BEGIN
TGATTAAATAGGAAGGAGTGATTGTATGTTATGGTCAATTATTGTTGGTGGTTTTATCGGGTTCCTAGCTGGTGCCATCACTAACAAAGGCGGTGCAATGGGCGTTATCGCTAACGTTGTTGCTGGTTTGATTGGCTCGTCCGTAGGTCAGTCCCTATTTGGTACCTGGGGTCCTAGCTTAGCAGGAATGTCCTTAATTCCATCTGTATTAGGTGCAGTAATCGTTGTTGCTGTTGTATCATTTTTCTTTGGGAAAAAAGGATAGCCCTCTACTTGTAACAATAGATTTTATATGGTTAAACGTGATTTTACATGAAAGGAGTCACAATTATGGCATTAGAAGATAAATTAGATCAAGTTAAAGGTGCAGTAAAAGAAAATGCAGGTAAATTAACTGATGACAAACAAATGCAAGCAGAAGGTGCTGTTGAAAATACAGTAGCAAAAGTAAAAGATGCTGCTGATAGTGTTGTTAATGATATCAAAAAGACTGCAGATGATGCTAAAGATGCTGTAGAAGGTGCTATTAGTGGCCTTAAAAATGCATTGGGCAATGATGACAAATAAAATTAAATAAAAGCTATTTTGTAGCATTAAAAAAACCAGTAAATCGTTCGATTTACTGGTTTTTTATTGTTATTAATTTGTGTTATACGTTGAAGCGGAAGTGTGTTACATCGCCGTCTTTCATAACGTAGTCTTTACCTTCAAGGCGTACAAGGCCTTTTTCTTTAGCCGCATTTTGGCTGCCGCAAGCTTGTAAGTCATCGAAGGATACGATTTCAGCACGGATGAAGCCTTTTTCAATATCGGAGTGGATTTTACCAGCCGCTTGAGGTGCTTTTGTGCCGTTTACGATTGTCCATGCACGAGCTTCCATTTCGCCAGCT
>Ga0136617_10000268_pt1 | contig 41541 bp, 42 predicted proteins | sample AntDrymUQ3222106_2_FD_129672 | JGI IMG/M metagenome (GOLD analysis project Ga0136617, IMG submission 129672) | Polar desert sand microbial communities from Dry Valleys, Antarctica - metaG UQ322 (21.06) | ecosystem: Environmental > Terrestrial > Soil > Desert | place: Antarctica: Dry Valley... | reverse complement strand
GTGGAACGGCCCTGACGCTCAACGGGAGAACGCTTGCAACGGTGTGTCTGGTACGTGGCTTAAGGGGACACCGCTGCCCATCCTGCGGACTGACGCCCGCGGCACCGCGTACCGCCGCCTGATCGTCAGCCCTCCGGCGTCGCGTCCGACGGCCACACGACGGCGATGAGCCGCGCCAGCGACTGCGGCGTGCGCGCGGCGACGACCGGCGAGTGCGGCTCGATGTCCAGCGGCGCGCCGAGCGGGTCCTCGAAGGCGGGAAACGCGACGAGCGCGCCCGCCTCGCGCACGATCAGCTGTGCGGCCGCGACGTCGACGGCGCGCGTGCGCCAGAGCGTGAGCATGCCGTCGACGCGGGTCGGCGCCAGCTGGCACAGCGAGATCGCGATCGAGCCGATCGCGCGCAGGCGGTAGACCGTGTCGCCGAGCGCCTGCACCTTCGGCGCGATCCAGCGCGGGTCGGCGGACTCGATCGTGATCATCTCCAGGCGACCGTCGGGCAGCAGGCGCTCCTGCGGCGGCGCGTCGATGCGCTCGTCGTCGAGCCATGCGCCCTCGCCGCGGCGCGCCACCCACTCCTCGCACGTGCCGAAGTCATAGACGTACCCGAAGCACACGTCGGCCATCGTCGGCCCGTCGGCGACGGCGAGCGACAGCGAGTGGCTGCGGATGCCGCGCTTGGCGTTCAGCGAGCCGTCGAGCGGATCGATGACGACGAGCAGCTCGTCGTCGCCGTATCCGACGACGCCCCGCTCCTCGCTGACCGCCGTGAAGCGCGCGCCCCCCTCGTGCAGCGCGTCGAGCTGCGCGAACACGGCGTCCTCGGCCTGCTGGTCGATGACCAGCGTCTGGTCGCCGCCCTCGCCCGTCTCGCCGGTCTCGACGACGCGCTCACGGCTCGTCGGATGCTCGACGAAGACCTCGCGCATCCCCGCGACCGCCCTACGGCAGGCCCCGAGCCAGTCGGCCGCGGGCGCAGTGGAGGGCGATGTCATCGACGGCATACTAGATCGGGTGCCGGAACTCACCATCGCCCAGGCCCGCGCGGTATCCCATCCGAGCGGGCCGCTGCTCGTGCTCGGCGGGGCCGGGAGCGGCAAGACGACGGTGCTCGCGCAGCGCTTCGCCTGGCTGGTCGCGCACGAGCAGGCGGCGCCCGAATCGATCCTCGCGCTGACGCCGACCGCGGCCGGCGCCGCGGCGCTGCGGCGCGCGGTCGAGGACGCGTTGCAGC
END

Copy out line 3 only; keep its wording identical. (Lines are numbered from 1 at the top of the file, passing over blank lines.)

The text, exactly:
GTGGAACGGCCCTGACGCTCAACGGGAGAACGCTTGCAACGGTGTGTCTGGTACGTGGCTTAAGGGGACACCGCTGCCCATCCTGCGGACTGACGCCCGCGGCACCGCGTACCGCCGCCTGATCGTCAGCCCTCCGGCGTCGCGTCCGACGGCCACACGACGGCGATGAGCCGCGCCAGCGACTGCGGCGTGCGCGCGGCGACGACCGGCGAGTGCGGCTCGATGTCCAGCGGCGCGCCGAGCGGGTCCTCGAAGGCGGGAAACGCGACGAGCGCGCCCGCCTCGCGCACGATCAGCTGTGCGGCCGCGACGTCGACGGCGCGCGTGCGCCAGAGCGTGAGCATGCCGTCGACGCGGGTCGGCGCCAGCTGGCACAGCGAGATCGCGATCGAGCCGATCGCGCGCAGGCGGTAGACCGTGTCGCCGAGCGCCTGCACCTTCGGCGCGATCCAGCGCGGGTCGGCGGACTCGATCGTGATCATCTCCAGGCGACCGTCGGGCAGCAGGCGCTCCTGCGGCGGCGCGTCGATGCGCTCGTCGTCGAGCCATGCGCCCTCGCCGCGGCGCGCCACCCACTCCTCGCACGTGCCGAAGTCATAGACGTACCCGAAGCACACGTCGGCCATCGTCGGCCCGTCGGCGACGGCGAGCGACAGCGAGTGGCTGCGGATGCCGCGCTTGGCGTTCAGCGAGCCGTCGAGCGGATCGATGACGACGAGCAGCTCGTCGTCGCCGTATCCGACGACGCCCCGCTCCTCGCTGACCGCCGTGAAGCGCGCGCCCCCCTCGTGCAGCGCGTCGAGCTGCGCGAACACGGCGTCCTCGGCCTGCTGGTCGATGACCAGCGTCTGGTCGCCGCCCTCGCCCGTCTCGCCGGTCTCGACGACGCGCTCACGGCTCGTCGGATGCTCGACGAAGACCTCGCGCATCCCCGCGACCGCCCTACGGCAGGCCCCGAGCCAGTCGGCCGCGGGCGCAGTGGAGGGCGATGTCATCGACGGCATACTAGATCGGGTGCCGGAACTCACCATCGCCCAGGCCCGCGCGGTATCCCATCCGAGCGGGCCGCTGCTCGTGCTCGGCGGGGCCGGGAGCGGCAAGACGACGGTGCTCGCGCAGCGCTTCGCCTGGCTGGTCGCGCACGAGCAGGCGGCGCCCGAATCGATCCTCGCGCTGACGCCGACCGCGGCCGGCGCCGCGGCGCTGCGGCGCGCGGTCGAGGACGCGTTGCAGC